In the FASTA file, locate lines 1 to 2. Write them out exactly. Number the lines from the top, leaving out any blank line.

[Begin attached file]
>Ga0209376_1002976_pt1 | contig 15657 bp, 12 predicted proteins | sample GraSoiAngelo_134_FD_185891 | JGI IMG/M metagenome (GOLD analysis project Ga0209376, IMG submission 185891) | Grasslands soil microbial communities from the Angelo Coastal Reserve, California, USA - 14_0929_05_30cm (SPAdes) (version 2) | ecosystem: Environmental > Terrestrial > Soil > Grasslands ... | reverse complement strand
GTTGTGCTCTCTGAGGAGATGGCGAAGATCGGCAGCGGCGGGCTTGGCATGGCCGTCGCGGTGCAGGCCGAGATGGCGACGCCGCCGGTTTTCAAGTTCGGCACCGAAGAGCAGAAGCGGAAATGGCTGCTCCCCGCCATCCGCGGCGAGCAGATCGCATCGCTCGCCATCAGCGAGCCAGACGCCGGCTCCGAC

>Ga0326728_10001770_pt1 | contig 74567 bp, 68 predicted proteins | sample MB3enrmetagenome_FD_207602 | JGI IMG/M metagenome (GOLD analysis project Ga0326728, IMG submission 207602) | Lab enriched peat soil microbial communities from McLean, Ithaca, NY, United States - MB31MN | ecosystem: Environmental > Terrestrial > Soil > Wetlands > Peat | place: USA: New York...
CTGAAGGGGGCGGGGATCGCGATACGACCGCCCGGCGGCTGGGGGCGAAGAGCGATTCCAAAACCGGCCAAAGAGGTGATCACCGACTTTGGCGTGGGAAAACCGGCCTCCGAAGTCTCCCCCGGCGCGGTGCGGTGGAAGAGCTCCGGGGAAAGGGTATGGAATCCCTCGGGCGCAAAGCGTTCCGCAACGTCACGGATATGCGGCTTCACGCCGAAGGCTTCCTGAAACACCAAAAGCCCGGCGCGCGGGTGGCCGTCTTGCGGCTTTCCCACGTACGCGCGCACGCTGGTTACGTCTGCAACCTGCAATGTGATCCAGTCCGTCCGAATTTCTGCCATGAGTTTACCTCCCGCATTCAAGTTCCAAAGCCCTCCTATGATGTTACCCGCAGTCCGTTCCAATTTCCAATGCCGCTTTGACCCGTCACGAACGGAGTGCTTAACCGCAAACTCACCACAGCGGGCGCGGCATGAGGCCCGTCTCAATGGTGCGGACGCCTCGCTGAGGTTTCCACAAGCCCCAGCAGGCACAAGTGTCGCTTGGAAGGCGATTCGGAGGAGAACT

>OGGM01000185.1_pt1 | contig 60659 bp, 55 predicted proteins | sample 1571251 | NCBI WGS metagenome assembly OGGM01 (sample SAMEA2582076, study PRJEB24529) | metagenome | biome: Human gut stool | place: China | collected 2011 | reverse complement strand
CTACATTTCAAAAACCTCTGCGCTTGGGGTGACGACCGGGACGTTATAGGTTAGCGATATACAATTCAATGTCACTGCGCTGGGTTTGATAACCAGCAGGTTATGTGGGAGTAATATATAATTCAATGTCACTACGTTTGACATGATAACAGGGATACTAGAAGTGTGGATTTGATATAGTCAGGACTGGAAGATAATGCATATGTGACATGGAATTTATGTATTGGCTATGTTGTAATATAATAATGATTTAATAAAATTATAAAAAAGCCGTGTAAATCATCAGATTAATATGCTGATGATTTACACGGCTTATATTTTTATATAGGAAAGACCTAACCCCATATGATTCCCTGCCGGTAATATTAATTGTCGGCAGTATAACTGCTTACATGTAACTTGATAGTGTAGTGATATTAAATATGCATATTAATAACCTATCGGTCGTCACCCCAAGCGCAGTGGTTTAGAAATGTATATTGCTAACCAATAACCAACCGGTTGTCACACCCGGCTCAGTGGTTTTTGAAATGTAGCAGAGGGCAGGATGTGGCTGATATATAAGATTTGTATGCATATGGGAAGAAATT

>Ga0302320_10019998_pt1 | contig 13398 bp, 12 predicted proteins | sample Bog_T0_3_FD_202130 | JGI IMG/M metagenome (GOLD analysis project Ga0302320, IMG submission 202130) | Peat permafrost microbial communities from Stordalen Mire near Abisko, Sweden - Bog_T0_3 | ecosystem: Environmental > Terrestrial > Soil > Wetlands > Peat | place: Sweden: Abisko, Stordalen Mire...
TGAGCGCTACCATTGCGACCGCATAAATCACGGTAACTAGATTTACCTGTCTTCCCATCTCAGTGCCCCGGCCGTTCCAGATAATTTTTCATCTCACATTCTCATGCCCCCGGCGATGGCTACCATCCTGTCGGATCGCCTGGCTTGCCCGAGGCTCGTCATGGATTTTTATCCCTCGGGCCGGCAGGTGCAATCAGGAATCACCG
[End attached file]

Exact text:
>Ga0209376_1002976_pt1 | contig 15657 bp, 12 predicted proteins | sample GraSoiAngelo_134_FD_185891 | JGI IMG/M metagenome (GOLD analysis project Ga0209376, IMG submission 185891) | Grasslands soil microbial communities from the Angelo Coastal Reserve, California, USA - 14_0929_05_30cm (SPAdes) (version 2) | ecosystem: Environmental > Terrestrial > Soil > Grasslands ... | reverse complement strand
GTTGTGCTCTCTGAGGAGATGGCGAAGATCGGCAGCGGCGGGCTTGGCATGGCCGTCGCGGTGCAGGCCGAGATGGCGACGCCGCCGGTTTTCAAGTTCGGCACCGAAGAGCAGAAGCGGAAATGGCTGCTCCCCGCCATCCGCGGCGAGCAGATCGCATCGCTCGCCATCAGCGAGCCAGACGCCGGCTCCGAC